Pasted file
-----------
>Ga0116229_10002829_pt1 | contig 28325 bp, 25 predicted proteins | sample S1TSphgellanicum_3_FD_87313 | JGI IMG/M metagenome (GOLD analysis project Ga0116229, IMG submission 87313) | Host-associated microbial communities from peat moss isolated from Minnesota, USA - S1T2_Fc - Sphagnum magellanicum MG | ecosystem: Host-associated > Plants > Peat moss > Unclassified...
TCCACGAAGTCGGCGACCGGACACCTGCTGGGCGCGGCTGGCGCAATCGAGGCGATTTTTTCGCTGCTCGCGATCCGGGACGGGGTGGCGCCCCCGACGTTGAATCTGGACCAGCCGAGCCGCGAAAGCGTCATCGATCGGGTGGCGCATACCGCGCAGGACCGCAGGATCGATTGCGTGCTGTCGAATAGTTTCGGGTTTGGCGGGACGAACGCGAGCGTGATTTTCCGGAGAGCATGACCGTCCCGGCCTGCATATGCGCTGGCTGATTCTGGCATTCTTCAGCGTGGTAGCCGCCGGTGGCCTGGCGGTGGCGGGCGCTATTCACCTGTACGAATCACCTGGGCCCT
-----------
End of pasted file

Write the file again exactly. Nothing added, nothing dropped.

>Ga0116229_10002829_pt1 | contig 28325 bp, 25 predicted proteins | sample S1TSphgellanicum_3_FD_87313 | JGI IMG/M metagenome (GOLD analysis project Ga0116229, IMG submission 87313) | Host-associated microbial communities from peat moss isolated from Minnesota, USA - S1T2_Fc - Sphagnum magellanicum MG | ecosystem: Host-associated > Plants > Peat moss > Unclassified...
TCCACGAAGTCGGCGACCGGACACCTGCTGGGCGCGGCTGGCGCAATCGAGGCGATTTTTTCGCTGCTCGCGATCCGGGACGGGGTGGCGCCCCCGACGTTGAATCTGGACCAGCCGAGCCGCGAAAGCGTCATCGATCGGGTGGCGCATACCGCGCAGGACCGCAGGATCGATTGCGTGCTGTCGAATAGTTTCGGGTTTGGCGGGACGAACGCGAGCGTGATTTTCCGGAGAGCATGACCGTCCCGGCCTGCATATGCGCTGGCTGATTCTGGCATTCTTCAGCGTGGTAGCCGCCGGTGGCCTGGCGGTGGCGGGCGCTATTCACCTGTACGAATCACCTGGGCCCT